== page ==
If you missed our recent webinar 'My child is out of school - what can I do?', the recording is still available to watch here – but to help, we’ve also rounded up the top questions asked during the session in this article. 

The majority of the questions received during the webinar were about the duty on local authorities (LAs) under section 19 of the Education Act (EA) 1996 to arrange education for children of compulsory school age who are out of school due to illness (including anxiety).

The questions were mostly in four categories:

  • who is responsible for arranging it?
  • when should it be arranged?
  • what evidence of need is required?
  • what and how much is sufficient? 

Who is responsible?

LAs must [our emphasis] “make arrangements for the provision of suitable education at school or otherwise than at school for those children of compulsory school age who, by reason of illness, exclusion from school or otherwise, may not for any period receive suitable education unless such arrangements are made for them.” (section 19(1) of the EA 1996).

That means if your child’s school is not making arrangements for them to receive a suitable full-time education, your LA is responsible for doing so. 

You should contact the Director of Children's Services at your LA and you can find their details here.

What evidence is required?

LAs should have regard to the statutory guidance entitled: ‘Ensuring a good education for children who cannot attend school because of health needs’. Paragraph 12 says “where specific medical evidence, such as that provided by a medical consultant, is not quickly available, LAs should consider liaising with other medical professionals, such as the child’s GP, and consider looking at other evidence to ensure minimal delay in arranging appropriate provision for the child.”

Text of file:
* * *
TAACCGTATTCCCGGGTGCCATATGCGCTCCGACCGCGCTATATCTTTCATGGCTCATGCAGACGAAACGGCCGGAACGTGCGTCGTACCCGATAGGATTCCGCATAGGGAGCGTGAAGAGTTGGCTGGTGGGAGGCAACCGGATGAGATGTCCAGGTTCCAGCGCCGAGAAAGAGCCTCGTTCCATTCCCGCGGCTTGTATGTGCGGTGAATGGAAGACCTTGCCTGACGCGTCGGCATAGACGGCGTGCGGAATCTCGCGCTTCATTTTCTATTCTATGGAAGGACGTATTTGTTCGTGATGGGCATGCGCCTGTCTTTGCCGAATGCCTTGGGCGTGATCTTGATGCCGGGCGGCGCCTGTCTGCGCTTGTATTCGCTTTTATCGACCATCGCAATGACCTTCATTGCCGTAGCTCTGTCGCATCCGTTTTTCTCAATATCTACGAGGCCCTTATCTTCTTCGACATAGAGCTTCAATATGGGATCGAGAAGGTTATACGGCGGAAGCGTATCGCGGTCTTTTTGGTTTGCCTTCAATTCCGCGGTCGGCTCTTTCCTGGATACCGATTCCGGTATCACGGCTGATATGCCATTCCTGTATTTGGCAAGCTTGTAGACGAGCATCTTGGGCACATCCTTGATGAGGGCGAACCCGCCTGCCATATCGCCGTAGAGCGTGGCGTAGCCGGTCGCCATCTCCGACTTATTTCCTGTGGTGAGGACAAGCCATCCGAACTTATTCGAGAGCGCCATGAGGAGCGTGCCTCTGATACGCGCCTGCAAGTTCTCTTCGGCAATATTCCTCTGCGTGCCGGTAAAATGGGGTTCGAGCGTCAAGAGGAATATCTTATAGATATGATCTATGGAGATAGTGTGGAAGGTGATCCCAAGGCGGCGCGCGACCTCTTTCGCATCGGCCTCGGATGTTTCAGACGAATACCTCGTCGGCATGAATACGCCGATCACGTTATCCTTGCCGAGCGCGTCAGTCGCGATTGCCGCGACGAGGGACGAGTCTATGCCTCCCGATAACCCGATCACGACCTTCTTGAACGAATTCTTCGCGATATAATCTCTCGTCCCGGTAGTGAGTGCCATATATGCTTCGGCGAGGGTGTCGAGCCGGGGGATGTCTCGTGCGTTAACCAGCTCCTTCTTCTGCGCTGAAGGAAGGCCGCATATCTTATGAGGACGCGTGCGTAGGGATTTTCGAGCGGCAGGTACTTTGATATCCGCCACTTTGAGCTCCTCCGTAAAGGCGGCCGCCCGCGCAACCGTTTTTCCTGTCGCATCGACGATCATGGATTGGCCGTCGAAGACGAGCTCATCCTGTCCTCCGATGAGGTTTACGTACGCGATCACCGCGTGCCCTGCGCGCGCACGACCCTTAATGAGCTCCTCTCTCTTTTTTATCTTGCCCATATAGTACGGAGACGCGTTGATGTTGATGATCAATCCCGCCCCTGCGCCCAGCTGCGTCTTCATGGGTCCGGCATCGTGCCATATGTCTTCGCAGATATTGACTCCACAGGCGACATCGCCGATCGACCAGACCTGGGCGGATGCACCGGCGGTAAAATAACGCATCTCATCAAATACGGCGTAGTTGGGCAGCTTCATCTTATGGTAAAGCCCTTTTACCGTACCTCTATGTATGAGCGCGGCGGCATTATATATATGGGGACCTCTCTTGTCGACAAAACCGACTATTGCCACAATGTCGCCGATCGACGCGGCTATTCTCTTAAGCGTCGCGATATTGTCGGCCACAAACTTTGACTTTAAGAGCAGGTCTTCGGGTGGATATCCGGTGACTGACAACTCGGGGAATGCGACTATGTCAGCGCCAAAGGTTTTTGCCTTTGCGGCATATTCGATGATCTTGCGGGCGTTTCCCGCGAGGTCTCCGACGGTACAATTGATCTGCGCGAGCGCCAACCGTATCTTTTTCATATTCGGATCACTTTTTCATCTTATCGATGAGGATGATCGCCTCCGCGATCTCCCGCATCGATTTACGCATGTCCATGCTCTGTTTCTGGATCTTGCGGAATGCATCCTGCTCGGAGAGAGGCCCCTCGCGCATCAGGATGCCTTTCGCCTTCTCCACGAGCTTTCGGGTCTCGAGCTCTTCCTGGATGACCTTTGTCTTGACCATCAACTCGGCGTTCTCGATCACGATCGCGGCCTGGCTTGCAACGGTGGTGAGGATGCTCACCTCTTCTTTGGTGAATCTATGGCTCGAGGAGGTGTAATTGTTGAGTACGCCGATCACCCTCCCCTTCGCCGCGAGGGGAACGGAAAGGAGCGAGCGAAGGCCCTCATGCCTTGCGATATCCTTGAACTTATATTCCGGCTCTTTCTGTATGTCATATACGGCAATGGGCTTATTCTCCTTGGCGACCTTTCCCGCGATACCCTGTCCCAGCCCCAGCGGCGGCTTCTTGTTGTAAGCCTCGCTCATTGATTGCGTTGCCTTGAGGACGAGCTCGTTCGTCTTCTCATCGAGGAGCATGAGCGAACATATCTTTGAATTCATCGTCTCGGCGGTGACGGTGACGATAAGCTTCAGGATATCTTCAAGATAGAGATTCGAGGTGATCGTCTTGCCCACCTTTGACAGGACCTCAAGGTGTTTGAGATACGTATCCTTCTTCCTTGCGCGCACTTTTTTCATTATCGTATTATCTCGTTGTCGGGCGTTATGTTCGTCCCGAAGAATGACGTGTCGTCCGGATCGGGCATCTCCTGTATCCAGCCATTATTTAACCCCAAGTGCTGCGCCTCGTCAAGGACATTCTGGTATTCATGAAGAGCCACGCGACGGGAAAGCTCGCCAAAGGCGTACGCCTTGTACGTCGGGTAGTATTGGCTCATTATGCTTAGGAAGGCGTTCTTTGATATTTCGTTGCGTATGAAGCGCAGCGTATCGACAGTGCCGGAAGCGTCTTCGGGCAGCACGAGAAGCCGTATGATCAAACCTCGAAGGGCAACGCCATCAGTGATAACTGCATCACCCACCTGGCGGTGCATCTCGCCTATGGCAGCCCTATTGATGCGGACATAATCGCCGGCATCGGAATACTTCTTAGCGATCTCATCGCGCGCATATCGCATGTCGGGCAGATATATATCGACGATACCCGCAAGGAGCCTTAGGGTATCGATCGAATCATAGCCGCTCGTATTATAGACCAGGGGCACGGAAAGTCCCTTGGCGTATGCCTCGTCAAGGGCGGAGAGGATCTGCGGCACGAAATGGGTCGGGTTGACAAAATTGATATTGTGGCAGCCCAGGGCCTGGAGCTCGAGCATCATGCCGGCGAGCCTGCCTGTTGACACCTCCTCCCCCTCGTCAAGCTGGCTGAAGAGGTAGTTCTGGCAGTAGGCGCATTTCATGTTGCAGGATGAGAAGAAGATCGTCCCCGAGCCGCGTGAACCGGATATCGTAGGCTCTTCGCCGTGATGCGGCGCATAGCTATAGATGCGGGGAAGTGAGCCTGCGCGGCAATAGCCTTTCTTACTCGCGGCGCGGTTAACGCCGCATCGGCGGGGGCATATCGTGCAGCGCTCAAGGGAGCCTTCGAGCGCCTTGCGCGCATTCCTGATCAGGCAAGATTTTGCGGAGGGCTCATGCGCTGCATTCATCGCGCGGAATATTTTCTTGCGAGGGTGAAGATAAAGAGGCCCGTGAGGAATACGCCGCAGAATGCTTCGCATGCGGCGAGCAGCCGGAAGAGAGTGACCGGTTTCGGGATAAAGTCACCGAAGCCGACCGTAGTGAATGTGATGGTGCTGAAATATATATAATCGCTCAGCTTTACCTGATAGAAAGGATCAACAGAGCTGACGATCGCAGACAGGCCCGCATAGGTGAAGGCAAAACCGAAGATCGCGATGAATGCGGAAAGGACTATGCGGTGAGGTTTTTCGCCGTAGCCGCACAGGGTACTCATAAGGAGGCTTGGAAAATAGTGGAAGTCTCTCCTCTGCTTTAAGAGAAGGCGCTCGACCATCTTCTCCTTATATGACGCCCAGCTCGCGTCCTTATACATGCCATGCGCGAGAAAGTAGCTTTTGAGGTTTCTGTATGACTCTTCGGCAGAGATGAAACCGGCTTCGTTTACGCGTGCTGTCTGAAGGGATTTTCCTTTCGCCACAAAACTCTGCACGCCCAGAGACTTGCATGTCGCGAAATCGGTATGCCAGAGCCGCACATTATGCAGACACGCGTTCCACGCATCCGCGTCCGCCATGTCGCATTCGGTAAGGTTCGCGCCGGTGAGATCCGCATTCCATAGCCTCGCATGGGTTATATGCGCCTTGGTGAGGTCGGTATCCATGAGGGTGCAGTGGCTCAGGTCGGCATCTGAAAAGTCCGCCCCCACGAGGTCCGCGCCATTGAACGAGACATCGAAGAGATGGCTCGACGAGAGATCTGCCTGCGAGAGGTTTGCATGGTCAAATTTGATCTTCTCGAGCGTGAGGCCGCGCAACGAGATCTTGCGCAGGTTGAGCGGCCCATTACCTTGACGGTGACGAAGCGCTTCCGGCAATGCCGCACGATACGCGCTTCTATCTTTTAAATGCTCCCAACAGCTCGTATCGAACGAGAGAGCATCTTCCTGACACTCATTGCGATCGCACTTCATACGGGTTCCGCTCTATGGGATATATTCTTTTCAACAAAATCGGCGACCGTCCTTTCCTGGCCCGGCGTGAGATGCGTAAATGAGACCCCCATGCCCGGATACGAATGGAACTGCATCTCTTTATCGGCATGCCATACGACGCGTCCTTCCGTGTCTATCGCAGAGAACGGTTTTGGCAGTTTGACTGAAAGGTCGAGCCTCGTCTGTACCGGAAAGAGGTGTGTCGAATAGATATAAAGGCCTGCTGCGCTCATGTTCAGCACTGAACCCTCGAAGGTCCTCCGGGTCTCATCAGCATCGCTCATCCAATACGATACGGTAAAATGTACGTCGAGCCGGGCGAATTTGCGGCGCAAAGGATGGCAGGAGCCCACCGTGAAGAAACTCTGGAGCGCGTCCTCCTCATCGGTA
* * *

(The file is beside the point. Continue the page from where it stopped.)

Therefore, you should speak to your GP and any other medical professionals involved in your child’s care as soon as possible to obtain evidence of your child’s needs. 

When should it be arranged?

Paragraph 15 of the above guidance says LAs should “arrange provision as soon as it is clear that an absence will last more than 15 days and it should do so at the latest by the sixth day of the absence, aiming to do so by the first day of absence.” 

What and how much?

Suitable education means efficient education suitable to your child’s age, ability and aptitude and to any special educational needs they may have (section 19(6) of the EA 1996). The education provided must be full-time unless the LA determines that full-time education would not be in your child’s best interests for reasons of their physical or mental health (section 19 (3A) and (3AA) of the EA 1996). The above guidance says “Full-time education” is not defined in law but it should equate to what the pupil would normally have in school – for example, for pupils in Key Stage 4 full-time education in a school would usually be 25 hours a week. 

To find out how to get your LA to arrange education if your child is out of school, see the following pages of our website:

If you have already asked the LA to arrange education and it has refused, or you are unhappy with its response, follow the advice here.